JEFFERSON CITY, Mo. • When a gunman killed 26 children and staff at a Connecticut grade school, Missouri Rep. Mike Kelley quickly proposed legislation that would allow trained teachers to carry hidden guns into the classroom as a “line of defense” against attackers.
Similar bills soon proliferated in Republican-led states as the National Rifle Association called for armed officers in every American school.
Yet less than four months later, the quest to put guns in schools has stalled in many traditionally gun-friendly states after encountering opposition from educators, reluctance from some governors and ambivalence from legislative leaders more focused on economic initiatives.
The loss of momentum highlights how difficult it can be to advance any gun legislation, whether to adopt greater restrictions or expand the rights to carry weapons.
Since the Dec. 14 shooting at Sandy Hook Elementary School in Newtown, Conn., legislators in at least four states — Connecticut, Colorado, Maryland and New York — have passed significant gun-control measures. The Newtown attack came less than five months after a gunman killed 12 people and injured 70 at a Colorado movie theater.
So far, South Dakota is the only state to respond with a new law allowing school personnel to carry guns into elementary and high schools. A similar proposal is poised for passage in Kansas. And Arkansas has enacted a new law allowing colleges to let staff with concealed gun permits bring their weapons on campus.
But Kelley has shelved legislation that would have let Missouri school staff carry firearms if they have concealed gun permits. His legislation never received a public hearing even though he is the House majority whip responsible for rallying Republican support for bills.
Kelley, an NRA member, tried to cast the bill’s demise in a positive light.
“It’s done the No. 1 thing that I wanted, and that’s to bring awareness to schools about some of their safety issues,” he said.
House Speaker Tim Jones vowed this past week that Missouri’s Republican supermajorities would still pass some sort of pro-gun measure this year. But it’s unlikely to involve arming teachers.
In Oklahoma, where pro-firearms measures usually get a warm reception from lawmakers, gun-rights advocates faced an uphill battle against educators opposed to any effort to allow guns in schools. A bill letting schools develop policies for arming trained employees died in the Senate Education Committee.
“As a rule, it’s very difficult to find educators and administrators that support the idea of putting arms in the schools, for whatever reason,” said Rep. Steve Martin, chairman of the Oklahoma House Public Safety Committee.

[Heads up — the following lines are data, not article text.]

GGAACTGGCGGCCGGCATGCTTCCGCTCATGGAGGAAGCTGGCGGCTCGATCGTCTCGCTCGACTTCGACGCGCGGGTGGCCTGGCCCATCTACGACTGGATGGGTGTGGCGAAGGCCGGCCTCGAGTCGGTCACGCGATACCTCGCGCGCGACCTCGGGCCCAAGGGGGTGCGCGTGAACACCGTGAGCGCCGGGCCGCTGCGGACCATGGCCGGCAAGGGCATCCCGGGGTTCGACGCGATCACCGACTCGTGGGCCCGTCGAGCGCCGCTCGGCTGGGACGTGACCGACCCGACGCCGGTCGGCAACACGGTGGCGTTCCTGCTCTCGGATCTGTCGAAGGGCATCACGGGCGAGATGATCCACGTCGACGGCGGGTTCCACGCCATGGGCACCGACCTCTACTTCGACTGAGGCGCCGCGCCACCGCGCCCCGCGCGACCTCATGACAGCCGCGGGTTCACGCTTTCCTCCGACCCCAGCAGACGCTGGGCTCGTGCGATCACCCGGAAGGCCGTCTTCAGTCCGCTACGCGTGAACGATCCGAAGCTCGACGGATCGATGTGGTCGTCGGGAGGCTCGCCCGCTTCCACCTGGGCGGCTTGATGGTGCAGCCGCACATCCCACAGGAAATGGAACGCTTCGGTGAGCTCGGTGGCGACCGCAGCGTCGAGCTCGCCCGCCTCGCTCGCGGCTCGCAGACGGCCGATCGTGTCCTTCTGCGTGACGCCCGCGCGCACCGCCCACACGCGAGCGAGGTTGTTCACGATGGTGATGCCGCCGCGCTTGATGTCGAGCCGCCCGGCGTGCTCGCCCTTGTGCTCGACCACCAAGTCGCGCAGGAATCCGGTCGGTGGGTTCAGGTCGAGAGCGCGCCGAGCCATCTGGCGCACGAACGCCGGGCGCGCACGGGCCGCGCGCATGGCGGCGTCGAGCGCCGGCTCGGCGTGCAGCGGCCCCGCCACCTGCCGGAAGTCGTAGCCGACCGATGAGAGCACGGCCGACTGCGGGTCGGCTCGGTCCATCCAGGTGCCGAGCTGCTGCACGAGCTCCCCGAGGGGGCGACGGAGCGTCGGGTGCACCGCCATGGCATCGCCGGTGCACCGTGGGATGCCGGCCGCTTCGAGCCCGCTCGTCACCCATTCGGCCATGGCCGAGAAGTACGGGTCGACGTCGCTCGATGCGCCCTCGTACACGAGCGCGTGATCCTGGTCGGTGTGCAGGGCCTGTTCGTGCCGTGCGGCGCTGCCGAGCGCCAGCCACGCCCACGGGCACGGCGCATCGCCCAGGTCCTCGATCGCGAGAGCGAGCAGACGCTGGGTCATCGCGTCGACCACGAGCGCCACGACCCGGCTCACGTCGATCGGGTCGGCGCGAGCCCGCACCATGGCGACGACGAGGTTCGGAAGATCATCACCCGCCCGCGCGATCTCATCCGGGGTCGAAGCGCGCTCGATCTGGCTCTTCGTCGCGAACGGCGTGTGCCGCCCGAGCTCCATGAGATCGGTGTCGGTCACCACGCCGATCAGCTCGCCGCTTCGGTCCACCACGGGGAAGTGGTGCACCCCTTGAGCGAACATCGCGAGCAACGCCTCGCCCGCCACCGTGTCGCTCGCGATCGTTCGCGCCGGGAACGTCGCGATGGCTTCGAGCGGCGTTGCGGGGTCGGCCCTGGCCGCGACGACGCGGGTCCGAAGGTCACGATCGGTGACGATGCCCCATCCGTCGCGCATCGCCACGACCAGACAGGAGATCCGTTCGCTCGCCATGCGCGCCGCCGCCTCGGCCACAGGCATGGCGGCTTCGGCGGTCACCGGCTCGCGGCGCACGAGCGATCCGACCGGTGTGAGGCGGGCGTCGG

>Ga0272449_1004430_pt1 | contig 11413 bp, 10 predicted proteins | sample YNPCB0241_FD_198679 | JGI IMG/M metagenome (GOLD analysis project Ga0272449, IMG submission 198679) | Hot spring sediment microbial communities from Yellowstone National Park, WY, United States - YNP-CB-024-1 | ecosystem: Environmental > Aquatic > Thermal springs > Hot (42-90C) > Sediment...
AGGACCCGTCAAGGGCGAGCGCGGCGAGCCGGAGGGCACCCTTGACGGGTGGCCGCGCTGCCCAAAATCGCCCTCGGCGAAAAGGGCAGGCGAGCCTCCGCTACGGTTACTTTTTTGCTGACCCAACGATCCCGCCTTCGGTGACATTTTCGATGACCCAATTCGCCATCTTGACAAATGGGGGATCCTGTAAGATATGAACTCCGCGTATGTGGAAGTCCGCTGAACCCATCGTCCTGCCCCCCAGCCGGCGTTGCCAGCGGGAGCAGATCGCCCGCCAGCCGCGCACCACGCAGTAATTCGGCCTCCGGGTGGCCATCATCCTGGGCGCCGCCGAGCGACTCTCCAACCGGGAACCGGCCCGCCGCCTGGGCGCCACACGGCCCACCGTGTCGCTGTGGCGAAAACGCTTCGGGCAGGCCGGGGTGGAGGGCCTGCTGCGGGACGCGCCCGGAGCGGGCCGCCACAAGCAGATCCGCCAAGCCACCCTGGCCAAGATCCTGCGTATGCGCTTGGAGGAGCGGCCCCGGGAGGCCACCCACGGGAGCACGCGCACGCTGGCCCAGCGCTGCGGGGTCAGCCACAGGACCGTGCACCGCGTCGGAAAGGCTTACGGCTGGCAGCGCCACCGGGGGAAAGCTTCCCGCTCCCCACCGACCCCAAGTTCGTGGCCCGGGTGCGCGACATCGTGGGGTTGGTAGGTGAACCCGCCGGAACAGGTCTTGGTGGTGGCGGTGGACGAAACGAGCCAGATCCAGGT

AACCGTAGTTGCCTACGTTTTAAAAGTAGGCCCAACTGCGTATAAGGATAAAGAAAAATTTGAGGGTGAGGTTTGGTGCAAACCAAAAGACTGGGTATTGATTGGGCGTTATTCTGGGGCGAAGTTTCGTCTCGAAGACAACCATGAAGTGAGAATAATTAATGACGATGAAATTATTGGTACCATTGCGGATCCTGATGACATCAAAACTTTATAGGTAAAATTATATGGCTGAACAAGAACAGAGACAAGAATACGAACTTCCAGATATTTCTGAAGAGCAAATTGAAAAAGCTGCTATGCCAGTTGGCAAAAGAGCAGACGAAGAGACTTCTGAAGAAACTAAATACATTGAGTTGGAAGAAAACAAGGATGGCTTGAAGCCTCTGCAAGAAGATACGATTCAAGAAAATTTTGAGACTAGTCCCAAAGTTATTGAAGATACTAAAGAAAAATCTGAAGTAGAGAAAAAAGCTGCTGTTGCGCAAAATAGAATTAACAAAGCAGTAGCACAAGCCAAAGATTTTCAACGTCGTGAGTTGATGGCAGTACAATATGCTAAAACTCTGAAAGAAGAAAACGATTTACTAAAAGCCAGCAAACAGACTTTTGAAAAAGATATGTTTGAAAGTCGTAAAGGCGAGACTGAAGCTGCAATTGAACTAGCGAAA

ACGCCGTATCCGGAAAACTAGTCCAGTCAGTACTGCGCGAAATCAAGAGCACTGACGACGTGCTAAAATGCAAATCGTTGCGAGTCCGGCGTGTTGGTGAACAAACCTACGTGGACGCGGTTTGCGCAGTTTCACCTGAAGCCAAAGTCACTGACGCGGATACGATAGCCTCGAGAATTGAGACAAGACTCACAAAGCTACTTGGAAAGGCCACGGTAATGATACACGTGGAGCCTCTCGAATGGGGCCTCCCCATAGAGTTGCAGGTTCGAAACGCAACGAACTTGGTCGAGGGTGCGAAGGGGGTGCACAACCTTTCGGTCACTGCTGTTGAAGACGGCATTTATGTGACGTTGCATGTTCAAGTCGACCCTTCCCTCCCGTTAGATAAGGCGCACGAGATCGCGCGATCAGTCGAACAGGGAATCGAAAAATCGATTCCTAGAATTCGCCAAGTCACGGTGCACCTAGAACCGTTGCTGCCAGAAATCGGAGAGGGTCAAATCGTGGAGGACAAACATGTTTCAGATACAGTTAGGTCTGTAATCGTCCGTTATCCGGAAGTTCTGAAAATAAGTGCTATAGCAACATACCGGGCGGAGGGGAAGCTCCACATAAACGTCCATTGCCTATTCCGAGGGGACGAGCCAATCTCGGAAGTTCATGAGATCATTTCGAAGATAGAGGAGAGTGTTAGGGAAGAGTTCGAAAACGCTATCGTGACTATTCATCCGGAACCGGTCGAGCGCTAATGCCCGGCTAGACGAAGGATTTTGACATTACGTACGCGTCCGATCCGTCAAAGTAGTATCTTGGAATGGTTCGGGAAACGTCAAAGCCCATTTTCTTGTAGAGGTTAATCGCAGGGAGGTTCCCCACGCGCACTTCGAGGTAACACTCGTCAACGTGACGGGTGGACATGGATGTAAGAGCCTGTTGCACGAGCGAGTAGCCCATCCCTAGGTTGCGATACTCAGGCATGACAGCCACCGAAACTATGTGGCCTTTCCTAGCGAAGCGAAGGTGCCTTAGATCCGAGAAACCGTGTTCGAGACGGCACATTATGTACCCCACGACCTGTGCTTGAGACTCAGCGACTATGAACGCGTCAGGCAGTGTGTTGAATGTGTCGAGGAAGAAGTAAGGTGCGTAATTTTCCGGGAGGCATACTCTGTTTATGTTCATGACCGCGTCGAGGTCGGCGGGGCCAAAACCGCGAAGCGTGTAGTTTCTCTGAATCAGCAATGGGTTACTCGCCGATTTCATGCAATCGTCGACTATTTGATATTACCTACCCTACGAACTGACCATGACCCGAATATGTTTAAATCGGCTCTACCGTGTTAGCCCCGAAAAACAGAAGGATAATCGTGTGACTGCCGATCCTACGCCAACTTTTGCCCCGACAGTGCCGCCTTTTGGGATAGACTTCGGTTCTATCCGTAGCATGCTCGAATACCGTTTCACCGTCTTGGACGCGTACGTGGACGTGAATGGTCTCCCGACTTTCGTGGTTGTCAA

After opposition from education groups, the North Dakota Senate defeated a bill last month that would have let people with permits bring their weapons into schools. And the New Hampshire House rejected legislation that would have let local school districts seek voter approval for their personnel to carry guns.
“The chances an armed teacher will hit a child are high,” Dean Michener, of the New Hampshire School Boards Association, told lawmakers earlier this year.
When NRA Executive Vice President Wayne LaPierre called for armed school officers, he warned that gun-free schools “tell every insane killer in America that schools are their safest place to inflict maximum mayhem with minimum risk.” His message carried extra heft, because many lawmakers in the more than two dozen Republican-controlled states are NRA members. The NRA did not respond to request for comment about the state response to its proposal.
In some states, Republican governors have put the damper on legislative efforts to place guns in schools.
Just days after the Newtown shooting, Michigan Gov. Rick Snyder vetoed legislation letting concealed weapon permit holders — including teachers — carry guns in schools, because there was no provision for local school districts to opt out.
Indiana Gov. Mike Pence raised concerns this past week about a bill requiring an armed “school protection officer” onsite during school hours.
“Decisions that are nearest and dearest to our hearts ought to be made by parents and local school officials,” Pence told reporters.
Some states such Texas and Utah already allow teachers and administrators to bring guns to school, though the practice is not common. Just three Texas school boards have granted permission for concealed guns, said state Sen. Dan Patrick, a Houston Republican who is sponsoring legislation to train armed teachers for classroom gunfights.
In Minnesota, where the gun debate is on hold at the Capitol, the small town of Jordan recently decided to place satellite police offices in its public schools. The intent was that the mere presence of police would deter any would-be attackers.
Some ardent guns-rights supporters remain hopeful that stalled legislation still can pass this year.
Texas Rep. Dan Flynn, a Republican co-author of a bill allowing guns on college campuses, said opposition from public universities and big cities has so far kept the measure from coming to a vote. But the Legislature doesn’t adjourn until Memorial Day.
“This is still Texas,” Flynn said. “And in Texas, the Second Amendment is right up there with mother, God and apple pie.”
Associated Press writers Tom Davies in Indianapolis; David Eggert in Lansing, Mich.; Sean Murphy in Oklahoma City; and James Vertuno in Austin contributed to this report.